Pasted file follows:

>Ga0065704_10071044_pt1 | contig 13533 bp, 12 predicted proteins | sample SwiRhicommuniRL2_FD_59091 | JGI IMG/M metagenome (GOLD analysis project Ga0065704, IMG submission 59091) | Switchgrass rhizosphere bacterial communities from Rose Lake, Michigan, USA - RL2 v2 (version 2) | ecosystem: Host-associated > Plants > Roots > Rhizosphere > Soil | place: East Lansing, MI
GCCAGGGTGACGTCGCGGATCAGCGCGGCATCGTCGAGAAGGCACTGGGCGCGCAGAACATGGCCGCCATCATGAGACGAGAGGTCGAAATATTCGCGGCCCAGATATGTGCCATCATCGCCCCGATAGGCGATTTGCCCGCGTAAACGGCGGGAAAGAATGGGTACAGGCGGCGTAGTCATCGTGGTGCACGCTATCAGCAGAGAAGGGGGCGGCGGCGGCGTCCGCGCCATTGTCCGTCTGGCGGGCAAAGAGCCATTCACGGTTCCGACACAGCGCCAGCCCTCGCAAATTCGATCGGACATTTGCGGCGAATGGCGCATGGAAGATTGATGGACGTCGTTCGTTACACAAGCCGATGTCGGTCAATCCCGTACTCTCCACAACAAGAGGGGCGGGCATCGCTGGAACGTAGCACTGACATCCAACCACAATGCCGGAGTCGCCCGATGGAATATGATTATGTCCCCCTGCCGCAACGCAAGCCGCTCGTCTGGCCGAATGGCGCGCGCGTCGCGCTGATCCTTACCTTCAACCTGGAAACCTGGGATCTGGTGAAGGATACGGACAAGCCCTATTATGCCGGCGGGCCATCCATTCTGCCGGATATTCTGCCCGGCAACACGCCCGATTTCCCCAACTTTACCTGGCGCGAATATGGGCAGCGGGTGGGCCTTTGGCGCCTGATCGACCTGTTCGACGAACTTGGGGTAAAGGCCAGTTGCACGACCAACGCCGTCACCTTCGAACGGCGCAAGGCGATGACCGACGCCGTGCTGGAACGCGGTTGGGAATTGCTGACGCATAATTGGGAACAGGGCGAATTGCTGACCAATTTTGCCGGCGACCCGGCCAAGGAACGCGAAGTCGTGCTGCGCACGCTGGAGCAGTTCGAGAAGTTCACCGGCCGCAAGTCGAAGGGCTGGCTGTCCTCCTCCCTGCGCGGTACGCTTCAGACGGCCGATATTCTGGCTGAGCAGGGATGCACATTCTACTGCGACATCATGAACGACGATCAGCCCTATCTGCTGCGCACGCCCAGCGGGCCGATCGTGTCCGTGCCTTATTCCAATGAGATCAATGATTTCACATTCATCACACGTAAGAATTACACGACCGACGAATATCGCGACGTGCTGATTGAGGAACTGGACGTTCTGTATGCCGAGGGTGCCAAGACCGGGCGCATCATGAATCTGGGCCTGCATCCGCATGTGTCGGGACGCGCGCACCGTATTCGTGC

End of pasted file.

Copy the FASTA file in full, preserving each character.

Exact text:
>Ga0065704_10071044_pt1 | contig 13533 bp, 12 predicted proteins | sample SwiRhicommuniRL2_FD_59091 | JGI IMG/M metagenome (GOLD analysis project Ga0065704, IMG submission 59091) | Switchgrass rhizosphere bacterial communities from Rose Lake, Michigan, USA - RL2 v2 (version 2) | ecosystem: Host-associated > Plants > Roots > Rhizosphere > Soil | place: East Lansing, MI
GCCAGGGTGACGTCGCGGATCAGCGCGGCATCGTCGAGAAGGCACTGGGCGCGCAGAACATGGCCGCCATCATGAGACGAGAGGTCGAAATATTCGCGGCCCAGATATGTGCCATCATCGCCCCGATAGGCGATTTGCCCGCGTAAACGGCGGGAAAGAATGGGTACAGGCGGCGTAGTCATCGTGGTGCACGCTATCAGCAGAGAAGGGGGCGGCGGCGGCGTCCGCGCCATTGTCCGTCTGGCGGGCAAAGAGCCATTCACGGTTCCGACACAGCGCCAGCCCTCGCAAATTCGATCGGACATTTGCGGCGAATGGCGCATGGAAGATTGATGGACGTCGTTCGTTACACAAGCCGATGTCGGTCAATCCCGTACTCTCCACAACAAGAGGGGCGGGCATCGCTGGAACGTAGCACTGACATCCAACCACAATGCCGGAGTCGCCCGATGGAATATGATTATGTCCCCCTGCCGCAACGCAAGCCGCTCGTCTGGCCGAATGGCGCGCGCGTCGCGCTGATCCTTACCTTCAACCTGGAAACCTGGGATCTGGTGAAGGATACGGACAAGCCCTATTATGCCGGCGGGCCATCCATTCTGCCGGATATTCTGCCCGGCAACACGCCCGATTTCCCCAACTTTACCTGGCGCGAATATGGGCAGCGGGTGGGCCTTTGGCGCCTGATCGACCTGTTCGACGAACTTGGGGTAAAGGCCAGTTGCACGACCAACGCCGTCACCTTCGAACGGCGCAAGGCGATGACCGACGCCGTGCTGGAACGCGGTTGGGAATTGCTGACGCATAATTGGGAACAGGGCGAATTGCTGACCAATTTTGCCGGCGACCCGGCCAAGGAACGCGAAGTCGTGCTGCGCACGCTGGAGCAGTTCGAGAAGTTCACCGGCCGCAAGTCGAAGGGCTGGCTGTCCTCCTCCCTGCGCGGTACGCTTCAGACGGCCGATATTCTGGCTGAGCAGGGATGCACATTCTACTGCGACATCATGAACGACGATCAGCCCTATCTGCTGCGCACGCCCAGCGGGCCGATCGTGTCCGTGCCTTATTCCAATGAGATCAATGATTTCACATTCATCACACGTAAGAATTACACGACCGACGAATATCGCGACGTGCTGATTGAGGAACTGGACGTTCTGTATGCCGAGGGTGCCAAGACCGGGCGCATCATGAATCTGGGCCTGCATCCGCATGTGTCGGGACGCGCGCACCGTATTCGTGC